Friday, January 18, 2019


A version of this review previously appeared in Shelf Awareness and is reprinted here with permission.

"Wow, women are really something!" Expressed through one tiny line of dialogue, this sentiment nevertheless forms the foundation of Iwaki Kei's Farewell, My Orange. Reflective of Kei's own journey, the novel is set in Australia, where the author emigrated from her native Japan 20 years ago, and spotlights the experience of immigrant women.

Salimah fled ongoing conflict in Nigeria with her husband and sons, in fear for their lives. Although safer, Australia is strange. With her different language and skin color, Salimah feels great weight on her shoulders as she labors daily cutting and packaging meat.

Similarly adrift is Sayuri, despite arriving under different circumstances. She and her professor husband moved from Japan for his career, and she is expecting their first child.

Over the course of several years, Salimah and Sayuri attempt to bid farewell to the known sunsets of their homelands and make way for the new women they are wrestling to become. Through third-person narrative and letters from Sayuri to her writing teacher in Japan, Farewell, My Orange beautifully renders the women's ebbing and flowing strength through suffering. As their paths cross in English-language classes, the twists of life bring joy, pain, success and tragedy that further hone their experiences and relationships.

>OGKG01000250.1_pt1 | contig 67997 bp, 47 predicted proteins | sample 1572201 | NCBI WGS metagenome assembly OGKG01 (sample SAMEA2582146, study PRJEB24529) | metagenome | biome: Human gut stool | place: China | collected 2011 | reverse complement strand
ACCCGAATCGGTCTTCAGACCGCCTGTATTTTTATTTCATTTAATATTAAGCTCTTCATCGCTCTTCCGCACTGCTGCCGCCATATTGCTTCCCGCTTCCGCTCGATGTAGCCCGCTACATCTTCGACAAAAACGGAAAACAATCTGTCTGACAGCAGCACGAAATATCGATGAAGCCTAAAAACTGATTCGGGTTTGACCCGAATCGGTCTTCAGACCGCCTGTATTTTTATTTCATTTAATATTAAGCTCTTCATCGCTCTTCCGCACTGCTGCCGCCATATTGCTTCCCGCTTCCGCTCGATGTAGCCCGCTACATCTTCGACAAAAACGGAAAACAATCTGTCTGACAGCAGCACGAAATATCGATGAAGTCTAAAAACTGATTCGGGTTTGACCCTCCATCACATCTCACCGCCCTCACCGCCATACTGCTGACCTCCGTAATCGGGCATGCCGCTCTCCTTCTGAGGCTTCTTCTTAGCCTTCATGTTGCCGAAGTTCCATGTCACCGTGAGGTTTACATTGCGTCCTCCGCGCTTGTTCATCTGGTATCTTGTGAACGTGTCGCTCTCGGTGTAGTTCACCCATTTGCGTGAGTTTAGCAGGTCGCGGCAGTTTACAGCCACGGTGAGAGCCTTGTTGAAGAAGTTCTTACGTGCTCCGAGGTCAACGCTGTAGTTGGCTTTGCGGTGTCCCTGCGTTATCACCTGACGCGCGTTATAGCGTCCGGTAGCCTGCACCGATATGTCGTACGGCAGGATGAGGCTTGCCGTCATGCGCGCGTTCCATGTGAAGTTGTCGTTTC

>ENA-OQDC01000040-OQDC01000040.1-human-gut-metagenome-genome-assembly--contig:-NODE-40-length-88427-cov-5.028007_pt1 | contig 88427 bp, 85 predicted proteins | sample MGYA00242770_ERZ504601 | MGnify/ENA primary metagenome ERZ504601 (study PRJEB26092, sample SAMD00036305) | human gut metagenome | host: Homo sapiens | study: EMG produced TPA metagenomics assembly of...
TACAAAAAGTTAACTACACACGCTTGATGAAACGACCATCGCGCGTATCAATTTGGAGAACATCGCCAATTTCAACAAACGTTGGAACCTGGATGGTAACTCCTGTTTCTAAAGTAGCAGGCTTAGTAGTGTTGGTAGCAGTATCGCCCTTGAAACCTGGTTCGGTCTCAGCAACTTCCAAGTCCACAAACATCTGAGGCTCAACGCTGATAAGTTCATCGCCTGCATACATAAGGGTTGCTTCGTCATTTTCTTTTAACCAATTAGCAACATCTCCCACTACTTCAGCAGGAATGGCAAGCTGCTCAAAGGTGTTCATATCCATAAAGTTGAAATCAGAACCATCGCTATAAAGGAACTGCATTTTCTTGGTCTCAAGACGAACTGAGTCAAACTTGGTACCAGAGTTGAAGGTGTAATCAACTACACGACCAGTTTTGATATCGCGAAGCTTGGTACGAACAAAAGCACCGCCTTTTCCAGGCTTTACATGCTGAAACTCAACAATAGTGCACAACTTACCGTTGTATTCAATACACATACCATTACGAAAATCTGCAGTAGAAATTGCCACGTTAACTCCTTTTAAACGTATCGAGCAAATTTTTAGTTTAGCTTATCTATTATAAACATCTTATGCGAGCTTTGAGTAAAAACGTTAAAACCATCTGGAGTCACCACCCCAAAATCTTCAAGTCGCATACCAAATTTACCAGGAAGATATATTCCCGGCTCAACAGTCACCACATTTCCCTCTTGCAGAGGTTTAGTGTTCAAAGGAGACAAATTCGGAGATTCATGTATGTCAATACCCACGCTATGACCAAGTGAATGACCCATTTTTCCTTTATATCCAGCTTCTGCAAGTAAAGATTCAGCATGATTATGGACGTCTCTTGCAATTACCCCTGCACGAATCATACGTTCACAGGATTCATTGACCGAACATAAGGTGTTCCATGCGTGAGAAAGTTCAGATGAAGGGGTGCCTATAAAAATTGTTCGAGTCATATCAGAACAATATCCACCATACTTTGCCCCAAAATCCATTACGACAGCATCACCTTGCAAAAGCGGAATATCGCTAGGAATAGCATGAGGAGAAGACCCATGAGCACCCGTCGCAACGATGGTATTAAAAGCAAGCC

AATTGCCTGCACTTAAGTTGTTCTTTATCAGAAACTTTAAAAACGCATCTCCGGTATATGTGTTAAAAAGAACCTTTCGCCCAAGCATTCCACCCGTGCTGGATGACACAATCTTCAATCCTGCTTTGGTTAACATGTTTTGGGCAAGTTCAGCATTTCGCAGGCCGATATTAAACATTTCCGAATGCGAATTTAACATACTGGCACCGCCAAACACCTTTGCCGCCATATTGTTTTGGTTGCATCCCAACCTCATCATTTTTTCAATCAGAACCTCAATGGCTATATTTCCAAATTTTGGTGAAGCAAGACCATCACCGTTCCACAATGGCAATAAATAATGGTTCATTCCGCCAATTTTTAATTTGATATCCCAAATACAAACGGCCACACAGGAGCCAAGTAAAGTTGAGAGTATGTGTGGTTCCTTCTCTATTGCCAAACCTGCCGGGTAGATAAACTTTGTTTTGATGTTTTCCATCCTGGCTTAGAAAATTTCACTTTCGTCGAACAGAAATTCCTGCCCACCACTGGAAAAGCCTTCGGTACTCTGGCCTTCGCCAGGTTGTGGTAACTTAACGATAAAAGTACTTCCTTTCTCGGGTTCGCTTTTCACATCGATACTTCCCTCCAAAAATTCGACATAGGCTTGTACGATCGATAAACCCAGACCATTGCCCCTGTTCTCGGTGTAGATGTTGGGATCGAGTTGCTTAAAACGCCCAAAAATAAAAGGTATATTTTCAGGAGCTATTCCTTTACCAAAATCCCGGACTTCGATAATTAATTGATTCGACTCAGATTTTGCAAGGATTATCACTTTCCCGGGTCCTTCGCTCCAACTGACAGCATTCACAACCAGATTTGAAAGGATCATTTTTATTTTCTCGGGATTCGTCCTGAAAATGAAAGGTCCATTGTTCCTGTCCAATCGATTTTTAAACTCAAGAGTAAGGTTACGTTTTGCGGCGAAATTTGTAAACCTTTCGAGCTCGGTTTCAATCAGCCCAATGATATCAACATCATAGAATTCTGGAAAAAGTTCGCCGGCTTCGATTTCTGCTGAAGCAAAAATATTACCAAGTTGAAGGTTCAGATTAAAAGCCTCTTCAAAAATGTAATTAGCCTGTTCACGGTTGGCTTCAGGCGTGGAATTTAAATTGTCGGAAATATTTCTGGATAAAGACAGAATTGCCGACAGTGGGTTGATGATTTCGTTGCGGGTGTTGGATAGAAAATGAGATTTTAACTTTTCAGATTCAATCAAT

Kei's work won the Kenzaburō Ōe Prize, created by publishing house Kodansha to honor Nobel laureate Ōe and promote Japanese literature worldwide. Translation to English (wonderfully done here by Meredith McKinney) is part of the prize, and the poignant turns of this slim volume are worthy of a broader audience.

STREET SENSE: A difficult and tender look at the lives of immigrant women from varied backgrounds as they forge new lives in Australia. Includes some beautiful twists.

A FAVORITE PASSAGE: You know, I'm rather like a dog. I wear a collar called 'loyalty,' and the chain that's attached to it can never be severed from the native land that is my master. The day I grow so skinny and decrepit  that the collar slips from my scrawny neck, the day the rusted old chain suddenly snaps, will probably be the moment I leave this world, when for better or worse I'm freed of my native land and lost to patriotism.

COVER NERD SAYS:  I didn't see this cover until the book was published and thus had no preconceptions. However, I would have been drawn to this lovely cover art had I seen it. I love the imagery, color and symbolism all wrapped up in the simplicity.

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About Malcolm Avenue Review

I was lucky enough to be born and raised in a nifty, oak-shaded ranch house on Malcolm Avenue, a wide-laned residential street with little through traffic, located amid the foothills of Northern California. It was on that street and in that house I learned most of my adolescent life lessons, and many grown-up ones to boot. Malcolm Avenue was "home" for more than thirty years.

It was on Malcolm Avenue, through and with my family and the other families that made up our neighborhood of characters, that I first learned about and gained an appreciation for the things I continue to love the most to this day: music, animals, photography, sports, television/movies and, of course, books.

I owe a debt of gratitude to that life on Malcolm Avenue. It gave me a sense of community and friendship, support and adventure. For better and worse, life on that street likely had the biggest impact on the person I've become. So this blog, and the things I write here, are all, at their base level, a little bit of a love letter to Malcolm Avenue.


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